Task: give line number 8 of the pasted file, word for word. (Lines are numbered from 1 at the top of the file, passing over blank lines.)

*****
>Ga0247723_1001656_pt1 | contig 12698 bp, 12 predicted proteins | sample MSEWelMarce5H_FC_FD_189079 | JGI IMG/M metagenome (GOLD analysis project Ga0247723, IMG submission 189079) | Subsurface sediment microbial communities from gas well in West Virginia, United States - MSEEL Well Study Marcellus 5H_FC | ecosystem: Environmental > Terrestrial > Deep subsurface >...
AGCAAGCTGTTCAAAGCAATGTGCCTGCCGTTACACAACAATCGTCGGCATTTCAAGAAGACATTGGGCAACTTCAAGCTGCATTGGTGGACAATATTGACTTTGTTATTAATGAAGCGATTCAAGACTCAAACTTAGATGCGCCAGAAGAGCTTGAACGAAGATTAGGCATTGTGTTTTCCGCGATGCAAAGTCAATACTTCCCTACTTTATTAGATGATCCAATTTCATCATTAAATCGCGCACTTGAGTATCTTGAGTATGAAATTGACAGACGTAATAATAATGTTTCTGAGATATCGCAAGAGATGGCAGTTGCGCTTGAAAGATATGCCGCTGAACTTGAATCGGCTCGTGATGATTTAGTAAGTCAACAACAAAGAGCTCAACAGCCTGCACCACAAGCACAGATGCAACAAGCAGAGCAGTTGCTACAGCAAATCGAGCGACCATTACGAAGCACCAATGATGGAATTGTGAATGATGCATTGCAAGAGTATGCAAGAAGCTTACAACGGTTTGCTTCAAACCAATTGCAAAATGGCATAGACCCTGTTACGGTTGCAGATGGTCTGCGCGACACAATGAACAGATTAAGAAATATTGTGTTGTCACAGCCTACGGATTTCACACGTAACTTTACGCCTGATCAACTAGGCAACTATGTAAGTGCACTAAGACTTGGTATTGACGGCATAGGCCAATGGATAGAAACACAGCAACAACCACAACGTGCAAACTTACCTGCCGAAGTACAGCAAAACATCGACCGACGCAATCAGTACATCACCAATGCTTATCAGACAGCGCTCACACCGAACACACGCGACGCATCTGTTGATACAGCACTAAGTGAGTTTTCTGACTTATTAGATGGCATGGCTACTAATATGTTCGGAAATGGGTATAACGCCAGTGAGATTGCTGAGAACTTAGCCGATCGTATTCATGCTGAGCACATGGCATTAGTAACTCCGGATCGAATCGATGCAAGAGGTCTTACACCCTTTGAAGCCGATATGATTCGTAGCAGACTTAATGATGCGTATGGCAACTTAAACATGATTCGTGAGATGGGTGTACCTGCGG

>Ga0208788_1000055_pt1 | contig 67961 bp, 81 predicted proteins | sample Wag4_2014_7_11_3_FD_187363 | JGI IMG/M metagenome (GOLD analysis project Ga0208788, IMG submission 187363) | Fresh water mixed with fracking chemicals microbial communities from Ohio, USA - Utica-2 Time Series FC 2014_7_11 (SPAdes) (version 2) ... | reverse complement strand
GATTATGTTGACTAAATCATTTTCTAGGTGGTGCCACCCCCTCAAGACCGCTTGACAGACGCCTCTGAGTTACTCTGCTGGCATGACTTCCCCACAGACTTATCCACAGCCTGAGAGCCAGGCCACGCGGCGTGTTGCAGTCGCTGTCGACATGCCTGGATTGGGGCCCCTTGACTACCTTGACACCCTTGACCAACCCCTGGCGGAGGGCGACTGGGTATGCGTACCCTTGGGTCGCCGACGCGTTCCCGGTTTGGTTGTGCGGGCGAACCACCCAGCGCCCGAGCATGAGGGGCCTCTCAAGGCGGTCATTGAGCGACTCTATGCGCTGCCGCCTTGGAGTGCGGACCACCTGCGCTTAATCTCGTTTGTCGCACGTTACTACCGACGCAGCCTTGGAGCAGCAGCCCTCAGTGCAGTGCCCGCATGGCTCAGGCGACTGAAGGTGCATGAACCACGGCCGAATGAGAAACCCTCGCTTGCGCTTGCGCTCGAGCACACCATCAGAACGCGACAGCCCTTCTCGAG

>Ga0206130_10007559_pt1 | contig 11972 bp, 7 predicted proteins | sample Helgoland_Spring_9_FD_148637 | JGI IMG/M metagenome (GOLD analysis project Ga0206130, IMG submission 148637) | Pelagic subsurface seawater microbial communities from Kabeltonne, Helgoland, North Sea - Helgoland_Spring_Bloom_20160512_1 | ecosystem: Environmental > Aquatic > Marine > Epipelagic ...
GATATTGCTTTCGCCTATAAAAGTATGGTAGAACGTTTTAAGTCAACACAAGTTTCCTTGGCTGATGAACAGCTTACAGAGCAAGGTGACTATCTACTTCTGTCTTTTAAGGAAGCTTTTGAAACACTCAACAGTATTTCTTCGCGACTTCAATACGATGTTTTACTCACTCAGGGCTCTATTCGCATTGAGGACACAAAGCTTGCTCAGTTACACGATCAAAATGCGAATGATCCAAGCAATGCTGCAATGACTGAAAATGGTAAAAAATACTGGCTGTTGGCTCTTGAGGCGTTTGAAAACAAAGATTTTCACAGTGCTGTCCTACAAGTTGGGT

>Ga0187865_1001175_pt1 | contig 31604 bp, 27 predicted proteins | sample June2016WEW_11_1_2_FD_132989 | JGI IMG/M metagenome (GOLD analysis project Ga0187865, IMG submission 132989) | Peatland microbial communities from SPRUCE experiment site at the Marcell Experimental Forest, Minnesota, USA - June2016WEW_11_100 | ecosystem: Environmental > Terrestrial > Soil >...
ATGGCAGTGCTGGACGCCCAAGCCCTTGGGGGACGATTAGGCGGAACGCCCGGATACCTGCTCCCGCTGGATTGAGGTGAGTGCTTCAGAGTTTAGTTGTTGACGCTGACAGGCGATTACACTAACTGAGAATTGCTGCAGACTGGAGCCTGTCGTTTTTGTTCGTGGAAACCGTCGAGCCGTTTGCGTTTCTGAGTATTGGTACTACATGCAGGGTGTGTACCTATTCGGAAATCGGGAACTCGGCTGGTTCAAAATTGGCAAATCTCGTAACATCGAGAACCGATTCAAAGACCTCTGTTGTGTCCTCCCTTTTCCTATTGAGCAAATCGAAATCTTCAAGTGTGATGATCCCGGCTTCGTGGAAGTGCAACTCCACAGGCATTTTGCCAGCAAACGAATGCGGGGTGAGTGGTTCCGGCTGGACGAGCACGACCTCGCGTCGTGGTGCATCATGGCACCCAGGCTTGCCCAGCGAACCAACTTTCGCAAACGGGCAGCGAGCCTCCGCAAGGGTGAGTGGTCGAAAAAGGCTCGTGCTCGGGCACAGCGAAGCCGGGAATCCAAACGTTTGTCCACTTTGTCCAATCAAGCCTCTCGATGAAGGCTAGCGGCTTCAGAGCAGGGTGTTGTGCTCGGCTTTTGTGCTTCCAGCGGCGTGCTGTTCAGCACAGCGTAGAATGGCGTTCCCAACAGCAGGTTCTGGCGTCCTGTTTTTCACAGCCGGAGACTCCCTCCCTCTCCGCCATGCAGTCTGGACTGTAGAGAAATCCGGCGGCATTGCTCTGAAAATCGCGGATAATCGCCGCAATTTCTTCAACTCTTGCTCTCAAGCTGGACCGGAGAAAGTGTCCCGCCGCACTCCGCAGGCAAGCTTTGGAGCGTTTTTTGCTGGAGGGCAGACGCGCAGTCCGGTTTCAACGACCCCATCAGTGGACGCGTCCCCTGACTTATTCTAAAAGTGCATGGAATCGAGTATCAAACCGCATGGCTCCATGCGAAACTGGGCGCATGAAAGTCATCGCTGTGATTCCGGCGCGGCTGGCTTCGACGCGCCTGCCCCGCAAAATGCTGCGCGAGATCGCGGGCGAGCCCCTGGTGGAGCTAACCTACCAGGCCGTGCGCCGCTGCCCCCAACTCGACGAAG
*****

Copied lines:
ATGGCAGTGCTGGACGCCCAAGCCCTTGGGGGACGATTAGGCGGAACGCCCGGATACCTGCTCCCGCTGGATTGAGGTGAGTGCTTCAGAGTTTAGTTGTTGACGCTGACAGGCGATTACACTAACTGAGAATTGCTGCAGACTGGAGCCTGTCGTTTTTGTTCGTGGAAACCGTCGAGCCGTTTGCGTTTCTGAGTATTGGTACTACATGCAGGGTGTGTACCTATTCGGAAATCGGGAACTCGGCTGGTTCAAAATTGGCAAATCTCGTAACATCGAGAACCGATTCAAAGACCTCTGTTGTGTCCTCCCTTTTCCTATTGAGCAAATCGAAATCTTCAAGTGTGATGATCCCGGCTTCGTGGAAGTGCAACTCCACAGGCATTTTGCCAGCAAACGAATGCGGGGTGAGTGGTTCCGGCTGGACGAGCACGACCTCGCGTCGTGGTGCATCATGGCACCCAGGCTTGCCCAGCGAACCAACTTTCGCAAACGGGCAGCGAGCCTCCGCAAGGGTGAGTGGTCGAAAAAGGCTCGTGCTCGGGCACAGCGAAGCCGGGAATCCAAACGTTTGTCCACTTTGTCCAATCAAGCCTCTCGATGAAGGCTAGCGGCTTCAGAGCAGGGTGTTGTGCTCGGCTTTTGTGCTTCCAGCGGCGTGCTGTTCAGCACAGCGTAGAATGGCGTTCCCAACAGCAGGTTCTGGCGTCCTGTTTTTCACAGCCGGAGACTCCCTCCCTCTCCGCCATGCAGTCTGGACTGTAGAGAAATCCGGCGGCATTGCTCTGAAAATCGCGGATAATCGCCGCAATTTCTTCAACTCTTGCTCTCAAGCTGGACCGGAGAAAGTGTCCCGCCGCACTCCGCAGGCAAGCTTTGGAGCGTTTTTTGCTGGAGGGCAGACGCGCAGTCCGGTTTCAACGACCCCATCAGTGGACGCGTCCCCTGACTTATTCTAAAAGTGCATGGAATCGAGTATCAAACCGCATGGCTCCATGCGAAACTGGGCGCATGAAAGTCATCGCTGTGATTCCGGCGCGGCTGGCTTCGACGCGCCTGCCCCGCAAAATGCTGCGCGAGATCGCGGGCGAGCCCCTGGTGGAGCTAACCTACCAGGCCGTGCGCCGCTGCCCCCAACTCGACGAAG